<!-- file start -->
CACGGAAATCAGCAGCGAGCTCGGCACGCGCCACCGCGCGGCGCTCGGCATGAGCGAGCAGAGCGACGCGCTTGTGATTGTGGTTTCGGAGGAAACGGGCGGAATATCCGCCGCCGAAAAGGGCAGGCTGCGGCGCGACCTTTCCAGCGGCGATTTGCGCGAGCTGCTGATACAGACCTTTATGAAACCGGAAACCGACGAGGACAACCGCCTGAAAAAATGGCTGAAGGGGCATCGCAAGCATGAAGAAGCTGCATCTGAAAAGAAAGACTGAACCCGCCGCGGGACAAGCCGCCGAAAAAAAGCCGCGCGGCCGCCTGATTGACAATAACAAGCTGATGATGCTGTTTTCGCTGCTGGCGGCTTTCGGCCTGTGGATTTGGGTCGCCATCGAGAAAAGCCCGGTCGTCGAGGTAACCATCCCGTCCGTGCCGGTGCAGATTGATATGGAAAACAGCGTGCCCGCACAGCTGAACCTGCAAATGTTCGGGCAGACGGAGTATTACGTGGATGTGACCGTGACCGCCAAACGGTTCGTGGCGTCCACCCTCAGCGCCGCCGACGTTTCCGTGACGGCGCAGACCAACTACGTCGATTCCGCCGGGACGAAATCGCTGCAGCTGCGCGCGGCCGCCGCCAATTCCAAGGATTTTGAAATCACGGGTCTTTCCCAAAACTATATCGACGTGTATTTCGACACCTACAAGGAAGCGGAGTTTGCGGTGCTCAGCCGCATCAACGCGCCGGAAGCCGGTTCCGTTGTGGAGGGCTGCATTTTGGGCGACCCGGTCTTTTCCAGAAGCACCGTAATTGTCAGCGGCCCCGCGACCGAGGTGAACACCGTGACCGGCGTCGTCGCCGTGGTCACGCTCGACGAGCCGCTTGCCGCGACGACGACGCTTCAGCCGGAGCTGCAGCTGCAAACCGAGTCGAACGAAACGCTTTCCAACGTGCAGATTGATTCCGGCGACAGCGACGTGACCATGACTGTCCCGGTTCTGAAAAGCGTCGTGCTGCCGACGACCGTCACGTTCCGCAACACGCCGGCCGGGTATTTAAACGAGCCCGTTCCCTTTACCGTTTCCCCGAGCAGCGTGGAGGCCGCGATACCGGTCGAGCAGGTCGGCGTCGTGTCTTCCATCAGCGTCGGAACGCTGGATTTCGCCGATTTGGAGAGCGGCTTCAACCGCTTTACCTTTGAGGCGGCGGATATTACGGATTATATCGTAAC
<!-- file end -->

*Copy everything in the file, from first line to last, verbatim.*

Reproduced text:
CACGGAAATCAGCAGCGAGCTCGGCACGCGCCACCGCGCGGCGCTCGGCATGAGCGAGCAGAGCGACGCGCTTGTGATTGTGGTTTCGGAGGAAACGGGCGGAATATCCGCCGCCGAAAAGGGCAGGCTGCGGCGCGACCTTTCCAGCGGCGATTTGCGCGAGCTGCTGATACAGACCTTTATGAAACCGGAAACCGACGAGGACAACCGCCTGAAAAAATGGCTGAAGGGGCATCGCAAGCATGAAGAAGCTGCATCTGAAAAGAAAGACTGAACCCGCCGCGGGACAAGCCGCCGAAAAAAAGCCGCGCGGCCGCCTGATTGACAATAACAAGCTGATGATGCTGTTTTCGCTGCTGGCGGCTTTCGGCCTGTGGATTTGGGTCGCCATCGAGAAAAGCCCGGTCGTCGAGGTAACCATCCCGTCCGTGCCGGTGCAGATTGATATGGAAAACAGCGTGCCCGCACAGCTGAACCTGCAAATGTTCGGGCAGACGGAGTATTACGTGGATGTGACCGTGACCGCCAAACGGTTCGTGGCGTCCACCCTCAGCGCCGCCGACGTTTCCGTGACGGCGCAGACCAACTACGTCGATTCCGCCGGGACGAAATCGCTGCAGCTGCGCGCGGCCGCCGCCAATTCCAAGGATTTTGAAATCACGGGTCTTTCCCAAAACTATATCGACGTGTATTTCGACACCTACAAGGAAGCGGAGTTTGCGGTGCTCAGCCGCATCAACGCGCCGGAAGCCGGTTCCGTTGTGGAGGGCTGCATTTTGGGCGACCCGGTCTTTTCCAGAAGCACCGTAATTGTCAGCGGCCCCGCGACCGAGGTGAACACCGTGACCGGCGTCGTCGCCGTGGTCACGCTCGACGAGCCGCTTGCCGCGACGACGACGCTTCAGCCGGAGCTGCAGCTGCAAACCGAGTCGAACGAAACGCTTTCCAACGTGCAGATTGATTCCGGCGACAGCGACGTGACCATGACTGTCCCGGTTCTGAAAAGCGTCGTGCTGCCGACGACCGTCACGTTCCGCAACACGCCGGCCGGGTATTTAAACGAGCCCGTTCCCTTTACCGTTTCCCCGAGCAGCGTGGAGGCCGCGATACCGGTCGAGCAGGTCGGCGTCGTGTCTTCCATCAGCGTCGGAACGCTGGATTTCGCCGATTTGGAGAGCGGCTTCAACCGCTTTACCTTTGAGGCGGCGGATATTACGGATTATATCGTAAC